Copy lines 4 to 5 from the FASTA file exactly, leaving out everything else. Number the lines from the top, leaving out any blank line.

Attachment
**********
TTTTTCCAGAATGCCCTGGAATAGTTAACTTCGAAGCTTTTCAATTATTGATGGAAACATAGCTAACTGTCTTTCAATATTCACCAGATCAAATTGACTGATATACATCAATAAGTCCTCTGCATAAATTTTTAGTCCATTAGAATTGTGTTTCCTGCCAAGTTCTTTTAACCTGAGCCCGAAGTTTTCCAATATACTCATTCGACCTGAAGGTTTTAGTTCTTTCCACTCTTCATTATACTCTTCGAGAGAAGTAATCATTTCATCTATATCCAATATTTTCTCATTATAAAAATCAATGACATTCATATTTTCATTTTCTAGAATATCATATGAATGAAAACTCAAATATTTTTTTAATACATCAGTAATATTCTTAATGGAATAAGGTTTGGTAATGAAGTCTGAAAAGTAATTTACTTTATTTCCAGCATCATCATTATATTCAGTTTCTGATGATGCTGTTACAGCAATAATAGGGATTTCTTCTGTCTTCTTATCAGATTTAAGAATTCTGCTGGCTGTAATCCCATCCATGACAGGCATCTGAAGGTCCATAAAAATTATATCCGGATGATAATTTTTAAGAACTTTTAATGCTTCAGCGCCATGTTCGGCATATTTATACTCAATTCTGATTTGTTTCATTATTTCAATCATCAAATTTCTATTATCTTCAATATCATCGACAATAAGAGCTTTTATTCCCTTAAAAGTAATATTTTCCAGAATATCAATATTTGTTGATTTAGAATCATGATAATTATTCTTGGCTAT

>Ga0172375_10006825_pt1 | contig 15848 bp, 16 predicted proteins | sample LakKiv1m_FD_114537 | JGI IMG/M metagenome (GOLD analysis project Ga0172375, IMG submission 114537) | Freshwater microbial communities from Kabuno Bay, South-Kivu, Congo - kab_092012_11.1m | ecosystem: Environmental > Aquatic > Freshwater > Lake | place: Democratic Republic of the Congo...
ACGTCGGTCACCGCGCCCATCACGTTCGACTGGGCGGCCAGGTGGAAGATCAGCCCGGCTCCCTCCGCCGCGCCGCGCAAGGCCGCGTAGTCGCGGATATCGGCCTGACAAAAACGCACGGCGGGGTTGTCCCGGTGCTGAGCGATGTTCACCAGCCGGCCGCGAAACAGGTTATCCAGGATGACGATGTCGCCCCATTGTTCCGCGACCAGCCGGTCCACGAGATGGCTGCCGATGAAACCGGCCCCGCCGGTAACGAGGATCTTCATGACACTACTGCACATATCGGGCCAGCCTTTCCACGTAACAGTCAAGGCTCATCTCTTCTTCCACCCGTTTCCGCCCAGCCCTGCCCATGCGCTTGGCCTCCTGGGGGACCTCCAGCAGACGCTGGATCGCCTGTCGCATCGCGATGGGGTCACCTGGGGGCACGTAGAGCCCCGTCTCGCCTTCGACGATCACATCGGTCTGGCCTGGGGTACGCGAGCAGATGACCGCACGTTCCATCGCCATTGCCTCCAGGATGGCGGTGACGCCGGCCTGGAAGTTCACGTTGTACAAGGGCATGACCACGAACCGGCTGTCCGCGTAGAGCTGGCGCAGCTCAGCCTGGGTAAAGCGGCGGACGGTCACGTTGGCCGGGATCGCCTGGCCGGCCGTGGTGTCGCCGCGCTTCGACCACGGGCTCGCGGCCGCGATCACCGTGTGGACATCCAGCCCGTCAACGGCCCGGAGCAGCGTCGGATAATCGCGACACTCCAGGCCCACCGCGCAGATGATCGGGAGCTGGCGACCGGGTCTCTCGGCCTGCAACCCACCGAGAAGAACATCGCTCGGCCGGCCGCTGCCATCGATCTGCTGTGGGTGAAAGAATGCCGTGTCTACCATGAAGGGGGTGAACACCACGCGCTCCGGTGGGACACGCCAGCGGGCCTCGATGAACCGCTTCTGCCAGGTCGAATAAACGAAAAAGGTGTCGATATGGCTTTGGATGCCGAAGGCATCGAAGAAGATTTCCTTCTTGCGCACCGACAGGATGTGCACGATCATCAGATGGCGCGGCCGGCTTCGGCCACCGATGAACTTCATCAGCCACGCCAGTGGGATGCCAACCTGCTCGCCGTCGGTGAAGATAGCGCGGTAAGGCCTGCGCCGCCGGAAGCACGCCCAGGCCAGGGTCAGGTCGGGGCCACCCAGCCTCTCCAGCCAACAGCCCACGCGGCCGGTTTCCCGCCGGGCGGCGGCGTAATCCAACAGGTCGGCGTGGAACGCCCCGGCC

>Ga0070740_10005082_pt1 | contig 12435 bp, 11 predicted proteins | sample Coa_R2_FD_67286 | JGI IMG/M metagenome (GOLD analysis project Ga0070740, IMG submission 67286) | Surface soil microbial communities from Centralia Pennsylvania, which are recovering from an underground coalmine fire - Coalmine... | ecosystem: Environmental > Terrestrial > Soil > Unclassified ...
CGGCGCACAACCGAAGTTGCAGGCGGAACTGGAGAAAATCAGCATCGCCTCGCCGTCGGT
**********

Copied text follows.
>Ga0070740_10005082_pt1 | contig 12435 bp, 11 predicted proteins | sample Coa_R2_FD_67286 | JGI IMG/M metagenome (GOLD analysis project Ga0070740, IMG submission 67286) | Surface soil microbial communities from Centralia Pennsylvania, which are recovering from an underground coalmine fire - Coalmine... | ecosystem: Environmental > Terrestrial > Soil > Unclassified ...
CGGCGCACAACCGAAGTTGCAGGCGGAACTGGAGAAAATCAGCATCGCCTCGCCGTCGGT